Richard Barron, who oversees elections in Georgia’s biggest Democratic county, is announcing his resignation Wednesday — following a tumultuous year that has included death threats against him and his staff and the potential takeover of election operations in the county by state officials.
His announcement comes one day after municipal elections that he and other Fulton County, Georgia, officials said ran relatively smoothly.
Barron’s departure underscores the precarious position of election officials, who have faced unprecedented personal attacks in the last year and punishing new laws that threaten to sideline professional supervisors and install partisan actors in their stead.
Election observers have warned for months that the country could face a mass exodus of experienced election supervisors if the onslaught of threats continues, driven by relentless falsehoods that election fraud contributed to former President Donald Trump’s loss a year ago.
“I think we have a lot of cowardly elected officials who won’t let go of the ‘Big Lie’ because they are scared of their constituents,” Barron told CNN in an interview. “If they could have stood up, they could have put an end to this a long time ago.”
Barron said he’s faced a threat to “serve him lead,” and another that talked about “taking me out by hanging or a firing squad.” He previously told CNN that he had spoken with the FBI as part of an investigation into the threats.
Barron, 55, has led Fulton County elections since 2013. He said he will leave his post December 31. He said he plans to oversee operations in the runoff in the race for Atlanta mayor, which is scheduled for November 30.
His tenure has been rocky in recent years.
A June 2020 primary — during the height of the Covid-19 pandemic — was marred by hours-long lines and complaints that voters failed to receive the absentee ballots that they had requested. The general election and the January Senate runoffs operated more smoothly.
Trump and his allies repeatedly targeted Fulton County with fraud claims, following the former President’s narrow loss to Joe Biden in the state. At one point, Trump asked Secretary of State Brad Raffensperger to “find” the more than 11,000 votes needed to overturn Biden’s victory.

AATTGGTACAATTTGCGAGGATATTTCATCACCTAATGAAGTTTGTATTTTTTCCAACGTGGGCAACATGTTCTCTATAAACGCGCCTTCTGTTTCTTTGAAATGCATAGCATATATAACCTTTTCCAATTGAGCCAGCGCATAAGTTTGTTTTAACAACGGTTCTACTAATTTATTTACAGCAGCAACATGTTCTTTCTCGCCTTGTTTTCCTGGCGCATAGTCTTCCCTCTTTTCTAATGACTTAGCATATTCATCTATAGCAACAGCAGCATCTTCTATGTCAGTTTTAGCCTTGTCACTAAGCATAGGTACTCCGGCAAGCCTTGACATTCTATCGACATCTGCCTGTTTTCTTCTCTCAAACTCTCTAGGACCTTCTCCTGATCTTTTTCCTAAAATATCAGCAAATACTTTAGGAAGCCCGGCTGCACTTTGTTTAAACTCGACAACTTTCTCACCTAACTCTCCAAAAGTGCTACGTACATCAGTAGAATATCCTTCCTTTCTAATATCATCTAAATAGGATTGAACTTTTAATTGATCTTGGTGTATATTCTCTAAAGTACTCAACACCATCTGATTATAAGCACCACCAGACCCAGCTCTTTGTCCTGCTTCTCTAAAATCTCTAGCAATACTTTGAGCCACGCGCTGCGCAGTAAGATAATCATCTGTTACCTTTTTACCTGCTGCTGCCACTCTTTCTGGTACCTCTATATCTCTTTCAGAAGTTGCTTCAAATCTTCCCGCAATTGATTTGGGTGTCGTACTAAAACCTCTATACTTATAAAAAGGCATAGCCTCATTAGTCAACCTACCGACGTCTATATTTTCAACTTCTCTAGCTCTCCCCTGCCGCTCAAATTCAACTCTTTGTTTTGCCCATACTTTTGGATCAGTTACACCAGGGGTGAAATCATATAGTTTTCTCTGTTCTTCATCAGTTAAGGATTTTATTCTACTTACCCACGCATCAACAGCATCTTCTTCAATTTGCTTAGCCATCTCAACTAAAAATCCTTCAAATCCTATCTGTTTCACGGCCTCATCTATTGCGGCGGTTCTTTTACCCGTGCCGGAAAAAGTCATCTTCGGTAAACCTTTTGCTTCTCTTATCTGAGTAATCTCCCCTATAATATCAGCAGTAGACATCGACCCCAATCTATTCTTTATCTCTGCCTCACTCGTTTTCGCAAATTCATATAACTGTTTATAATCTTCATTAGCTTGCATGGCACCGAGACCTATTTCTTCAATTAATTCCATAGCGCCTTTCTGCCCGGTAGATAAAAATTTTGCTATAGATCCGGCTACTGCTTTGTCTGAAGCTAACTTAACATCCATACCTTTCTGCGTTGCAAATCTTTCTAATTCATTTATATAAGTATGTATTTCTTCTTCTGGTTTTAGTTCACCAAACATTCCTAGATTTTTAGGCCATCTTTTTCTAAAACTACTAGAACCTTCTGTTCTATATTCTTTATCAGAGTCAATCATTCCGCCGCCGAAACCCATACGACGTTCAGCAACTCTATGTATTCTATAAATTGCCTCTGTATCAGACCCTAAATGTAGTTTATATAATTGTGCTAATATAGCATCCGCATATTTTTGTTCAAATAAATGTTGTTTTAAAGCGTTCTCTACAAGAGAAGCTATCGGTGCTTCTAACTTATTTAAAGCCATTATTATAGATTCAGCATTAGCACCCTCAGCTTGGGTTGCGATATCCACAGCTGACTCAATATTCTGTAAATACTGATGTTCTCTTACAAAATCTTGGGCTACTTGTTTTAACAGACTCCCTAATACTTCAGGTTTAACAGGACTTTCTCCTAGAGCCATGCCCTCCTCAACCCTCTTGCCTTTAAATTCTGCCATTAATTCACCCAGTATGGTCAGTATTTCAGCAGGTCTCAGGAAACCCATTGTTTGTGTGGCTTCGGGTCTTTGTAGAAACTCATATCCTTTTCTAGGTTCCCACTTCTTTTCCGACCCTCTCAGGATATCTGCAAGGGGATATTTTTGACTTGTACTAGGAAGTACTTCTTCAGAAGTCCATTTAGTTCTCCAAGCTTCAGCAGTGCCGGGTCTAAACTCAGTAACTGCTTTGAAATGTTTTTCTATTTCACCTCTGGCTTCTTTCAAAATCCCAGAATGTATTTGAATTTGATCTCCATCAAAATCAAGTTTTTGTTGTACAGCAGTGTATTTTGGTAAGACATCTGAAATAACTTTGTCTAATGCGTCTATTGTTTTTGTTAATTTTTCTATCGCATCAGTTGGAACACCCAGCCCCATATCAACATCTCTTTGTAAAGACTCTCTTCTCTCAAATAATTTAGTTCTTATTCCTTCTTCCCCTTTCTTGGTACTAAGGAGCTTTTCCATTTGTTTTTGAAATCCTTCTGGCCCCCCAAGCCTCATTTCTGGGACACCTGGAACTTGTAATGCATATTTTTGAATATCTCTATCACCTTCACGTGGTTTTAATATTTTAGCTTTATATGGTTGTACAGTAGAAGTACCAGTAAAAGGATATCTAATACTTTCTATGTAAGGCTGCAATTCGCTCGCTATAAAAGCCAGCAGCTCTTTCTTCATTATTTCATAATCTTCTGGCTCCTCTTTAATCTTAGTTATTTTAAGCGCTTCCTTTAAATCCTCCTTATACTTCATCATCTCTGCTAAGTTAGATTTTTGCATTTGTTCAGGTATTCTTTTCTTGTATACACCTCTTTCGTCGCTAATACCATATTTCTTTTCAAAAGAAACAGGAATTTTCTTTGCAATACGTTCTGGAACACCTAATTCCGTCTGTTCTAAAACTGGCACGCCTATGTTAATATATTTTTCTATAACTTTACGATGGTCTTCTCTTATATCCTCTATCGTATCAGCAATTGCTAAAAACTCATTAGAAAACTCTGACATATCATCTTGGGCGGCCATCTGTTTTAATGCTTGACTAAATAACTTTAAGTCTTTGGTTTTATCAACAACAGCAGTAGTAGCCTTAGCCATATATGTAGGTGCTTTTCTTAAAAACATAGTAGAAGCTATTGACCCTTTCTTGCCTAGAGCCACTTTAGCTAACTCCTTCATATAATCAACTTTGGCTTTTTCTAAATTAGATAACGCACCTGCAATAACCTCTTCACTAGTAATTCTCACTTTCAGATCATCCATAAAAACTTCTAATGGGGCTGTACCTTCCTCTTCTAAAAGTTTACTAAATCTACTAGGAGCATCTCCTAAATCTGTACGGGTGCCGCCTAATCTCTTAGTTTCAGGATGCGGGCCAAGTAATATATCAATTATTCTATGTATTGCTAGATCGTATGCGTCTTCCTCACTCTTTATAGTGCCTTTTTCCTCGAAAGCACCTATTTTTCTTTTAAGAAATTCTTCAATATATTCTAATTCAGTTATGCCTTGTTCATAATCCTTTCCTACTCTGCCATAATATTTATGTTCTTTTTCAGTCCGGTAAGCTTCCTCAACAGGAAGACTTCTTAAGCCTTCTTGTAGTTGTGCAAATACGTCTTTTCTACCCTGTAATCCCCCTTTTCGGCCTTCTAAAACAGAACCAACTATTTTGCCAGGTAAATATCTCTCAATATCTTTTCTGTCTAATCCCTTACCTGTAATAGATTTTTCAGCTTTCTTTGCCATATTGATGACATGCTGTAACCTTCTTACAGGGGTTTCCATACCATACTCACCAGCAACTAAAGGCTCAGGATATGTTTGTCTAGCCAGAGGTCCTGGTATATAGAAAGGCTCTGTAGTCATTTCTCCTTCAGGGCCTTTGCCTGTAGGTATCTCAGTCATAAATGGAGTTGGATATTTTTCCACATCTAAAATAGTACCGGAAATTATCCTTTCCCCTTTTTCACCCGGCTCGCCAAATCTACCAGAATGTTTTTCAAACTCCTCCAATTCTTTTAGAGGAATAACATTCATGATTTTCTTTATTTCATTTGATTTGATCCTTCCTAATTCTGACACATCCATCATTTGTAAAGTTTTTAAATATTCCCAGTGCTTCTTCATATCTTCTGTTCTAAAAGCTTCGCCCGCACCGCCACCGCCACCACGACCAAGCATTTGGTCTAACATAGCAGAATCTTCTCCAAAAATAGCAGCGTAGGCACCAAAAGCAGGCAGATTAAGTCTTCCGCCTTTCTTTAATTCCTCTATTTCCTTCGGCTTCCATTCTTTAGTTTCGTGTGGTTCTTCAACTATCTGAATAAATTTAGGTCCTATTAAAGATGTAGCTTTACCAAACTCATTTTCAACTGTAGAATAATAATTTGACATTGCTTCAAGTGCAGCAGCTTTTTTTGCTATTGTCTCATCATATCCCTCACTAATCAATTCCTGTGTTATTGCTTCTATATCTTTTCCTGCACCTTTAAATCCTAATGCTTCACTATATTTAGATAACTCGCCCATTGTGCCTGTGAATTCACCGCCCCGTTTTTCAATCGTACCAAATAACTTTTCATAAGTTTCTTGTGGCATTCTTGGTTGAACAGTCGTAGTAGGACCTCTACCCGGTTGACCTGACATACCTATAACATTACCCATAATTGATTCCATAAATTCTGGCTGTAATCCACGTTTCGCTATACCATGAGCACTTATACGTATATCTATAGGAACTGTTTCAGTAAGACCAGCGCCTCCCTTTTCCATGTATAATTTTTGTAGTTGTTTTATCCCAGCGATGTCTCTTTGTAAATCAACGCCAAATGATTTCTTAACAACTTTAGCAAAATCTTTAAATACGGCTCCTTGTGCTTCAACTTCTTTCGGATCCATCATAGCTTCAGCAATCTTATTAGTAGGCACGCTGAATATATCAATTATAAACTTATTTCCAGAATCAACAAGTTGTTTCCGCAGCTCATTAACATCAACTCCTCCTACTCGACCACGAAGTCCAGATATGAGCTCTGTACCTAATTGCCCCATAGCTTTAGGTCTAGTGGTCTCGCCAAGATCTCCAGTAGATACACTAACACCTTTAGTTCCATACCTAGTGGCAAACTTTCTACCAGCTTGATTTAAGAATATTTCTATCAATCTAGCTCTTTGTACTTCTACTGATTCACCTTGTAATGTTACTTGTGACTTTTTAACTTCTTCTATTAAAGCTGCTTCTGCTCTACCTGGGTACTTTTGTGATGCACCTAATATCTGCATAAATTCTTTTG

Republicans in the Georgia legislature cited election integrity and voter concerns about fraud to enact a sweeping law this year that imposes new ID identification requirements on mail-in voting and other restrictions. It also took aim at practices Fulton County used in 2020, such as mobile voting units, to expand voting opportunities during the coronavirus pandemic.
The law also paved the way for state officials to take control of local county elections operations, following a performance review.
In August, the Georgia state board of elections appointed a panel to review Fulton County’s operations — advancing an effort that could see a Republican takeover of this Democratic stronghold in a state that has become a crucial battleground in presidential and congressional contests.
Following the 2020 election, Barron became the public face of the county’s election operation — and a target for threats — as former President Donald Trump and his allies advanced debunked claims of Fulton County workers burning and otherwise destroying ballots.
But Barron has faced criticism for Fulton County’s operations from some state and local officials.
Carter Jones, a nonpartisan state-appointed monitor assigned to review Fulton County’s operations, reported this year that he had uncovered signs of “systemic disorganization” in the election office. But Jones said he found no evidence of “illegality, fraud or intentional malfeasance.”
A separate state investigation is under way after two Fulton County employees were fired last month for shredding voter registration applications.
Earlier this year, the county’s elections board voted to fire Barron, only to have the Fulton County commissioners overrule that decision and extend his tenure.
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